Have you got a second-hand motorcycle? If so, you should do some basic checkup on certain parts, but you should also know how to read its odometer.
It’s good to know how to read it, although people tend to overlook it altogether. It can be a bit confusing, especially if it’s your first bike and you’ve never read an odometer.
Plus, there are so many bikes that have different odometers; some of which are easier to read than others. Either way, take a moment to read the text below as we discuss how to read both analog and digital types.
What is an Odometer?
It’s a meter showing the total distance a vehicle has traveled, and it’s found on cars, trucks, motorcycles, and all others. It can be electronic, mechanical or a combo of both.
Whatever number it shows is the distance your bike has covered. If the right number is in a white dial, it means that it shows the meters in 100s covered. So, if it shows 22595 with 5 being in the white dial, that means the distance covered is 2259 km and 500 m.
Difference Between Analog and Digital Speedometers
Analog speedometers show the total distance covered. The number can be displayed in kilometers or miles, depending on the standard measure in your country. Sometimes, they have built-in odometers that you can use to calculate your trip distance. Write down the number displayed and once you reach the desired location, check and write the new number.
Find the top rated speedometers here.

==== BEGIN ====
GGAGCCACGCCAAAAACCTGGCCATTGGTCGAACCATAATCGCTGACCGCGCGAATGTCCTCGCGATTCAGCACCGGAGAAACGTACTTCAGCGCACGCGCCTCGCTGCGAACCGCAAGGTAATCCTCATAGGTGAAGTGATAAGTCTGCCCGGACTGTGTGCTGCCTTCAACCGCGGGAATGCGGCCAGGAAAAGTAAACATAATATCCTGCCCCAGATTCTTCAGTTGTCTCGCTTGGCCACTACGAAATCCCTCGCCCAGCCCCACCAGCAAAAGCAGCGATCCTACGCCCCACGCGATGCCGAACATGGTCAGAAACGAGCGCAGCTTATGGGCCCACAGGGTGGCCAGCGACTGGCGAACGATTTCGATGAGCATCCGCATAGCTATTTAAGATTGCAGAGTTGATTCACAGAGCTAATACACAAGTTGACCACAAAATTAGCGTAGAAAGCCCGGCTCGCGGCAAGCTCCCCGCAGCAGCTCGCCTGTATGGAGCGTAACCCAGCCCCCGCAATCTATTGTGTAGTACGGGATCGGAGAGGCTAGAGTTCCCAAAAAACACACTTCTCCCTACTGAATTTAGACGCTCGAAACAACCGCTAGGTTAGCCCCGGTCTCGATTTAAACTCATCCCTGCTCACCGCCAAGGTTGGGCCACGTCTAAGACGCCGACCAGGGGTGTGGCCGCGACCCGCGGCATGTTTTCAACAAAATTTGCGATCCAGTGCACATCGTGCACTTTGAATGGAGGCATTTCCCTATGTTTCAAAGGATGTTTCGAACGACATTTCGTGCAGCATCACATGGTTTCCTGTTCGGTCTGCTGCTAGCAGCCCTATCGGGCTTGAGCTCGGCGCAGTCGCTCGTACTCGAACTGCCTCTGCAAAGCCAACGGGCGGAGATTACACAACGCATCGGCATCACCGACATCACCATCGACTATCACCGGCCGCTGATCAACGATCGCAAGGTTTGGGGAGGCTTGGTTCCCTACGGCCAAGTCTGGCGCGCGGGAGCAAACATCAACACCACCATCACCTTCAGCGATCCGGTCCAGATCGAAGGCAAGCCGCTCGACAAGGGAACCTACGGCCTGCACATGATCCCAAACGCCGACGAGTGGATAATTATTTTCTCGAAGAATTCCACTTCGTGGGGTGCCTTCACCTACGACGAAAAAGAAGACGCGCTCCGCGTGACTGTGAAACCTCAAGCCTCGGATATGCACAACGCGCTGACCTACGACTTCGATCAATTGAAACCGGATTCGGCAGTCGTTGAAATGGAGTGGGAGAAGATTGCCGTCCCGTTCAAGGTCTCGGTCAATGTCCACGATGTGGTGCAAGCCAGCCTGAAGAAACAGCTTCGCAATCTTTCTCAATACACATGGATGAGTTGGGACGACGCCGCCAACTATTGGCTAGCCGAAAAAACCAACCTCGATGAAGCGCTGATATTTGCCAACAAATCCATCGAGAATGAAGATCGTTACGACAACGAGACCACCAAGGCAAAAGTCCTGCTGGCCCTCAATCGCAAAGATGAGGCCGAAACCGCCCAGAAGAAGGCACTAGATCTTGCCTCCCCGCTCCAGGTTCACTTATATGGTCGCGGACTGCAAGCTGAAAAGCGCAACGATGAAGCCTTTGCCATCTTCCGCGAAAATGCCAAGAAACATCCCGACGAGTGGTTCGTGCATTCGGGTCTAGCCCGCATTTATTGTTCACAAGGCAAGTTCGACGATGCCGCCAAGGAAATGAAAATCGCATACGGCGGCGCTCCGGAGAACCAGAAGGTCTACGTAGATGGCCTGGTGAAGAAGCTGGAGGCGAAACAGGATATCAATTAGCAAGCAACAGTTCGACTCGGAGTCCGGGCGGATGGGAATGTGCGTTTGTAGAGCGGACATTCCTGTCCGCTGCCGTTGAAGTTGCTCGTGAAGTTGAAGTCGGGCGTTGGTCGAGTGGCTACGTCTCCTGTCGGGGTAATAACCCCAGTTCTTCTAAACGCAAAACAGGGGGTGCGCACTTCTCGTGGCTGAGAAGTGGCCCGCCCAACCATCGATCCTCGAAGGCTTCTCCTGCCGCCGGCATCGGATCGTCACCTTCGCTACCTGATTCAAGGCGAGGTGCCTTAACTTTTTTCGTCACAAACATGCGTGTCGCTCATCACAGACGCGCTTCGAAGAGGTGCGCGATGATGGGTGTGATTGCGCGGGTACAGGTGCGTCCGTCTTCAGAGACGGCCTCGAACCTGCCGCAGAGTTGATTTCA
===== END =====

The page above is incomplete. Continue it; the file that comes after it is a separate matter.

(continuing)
Subtract the first reading from the second, and you’ll get the distance you’ve traveled.
If you have a digital speedometer, the first thing you should do is check the owner’s manual you got with your vehicle. Digitals meters tend to differ and offer several functions, so you might need some instructions to understand how it works.
It can also feature an odometer where the highest figure is the total distance the motorcycle has covered. There’s also one trip meter that you can set to zero with the toggle switch. Once you reach your desired destination, the odometer will show the trip distance.
Learn if your mileage can ever be too high.
Odometer is a crucial piece of your motorcycle that’s helpful in more than one way. Still, many novice riders don’t know how to read the data shown. The digital odometer can also be a bit tricky to experienced bikers when they come in contact with it for the first time.
The difference between digital and analog isn’t as significant though you should know how to read both. They work in the same way, which means both have to show distance traveled one way or another.
Keep in mind that mileage isn’t the most important thing to pay attention to when buying a motorcycle. For this reason, don’t focus too much on what the meter is showing. Other things like maintenance and care history are somewhat more crucial.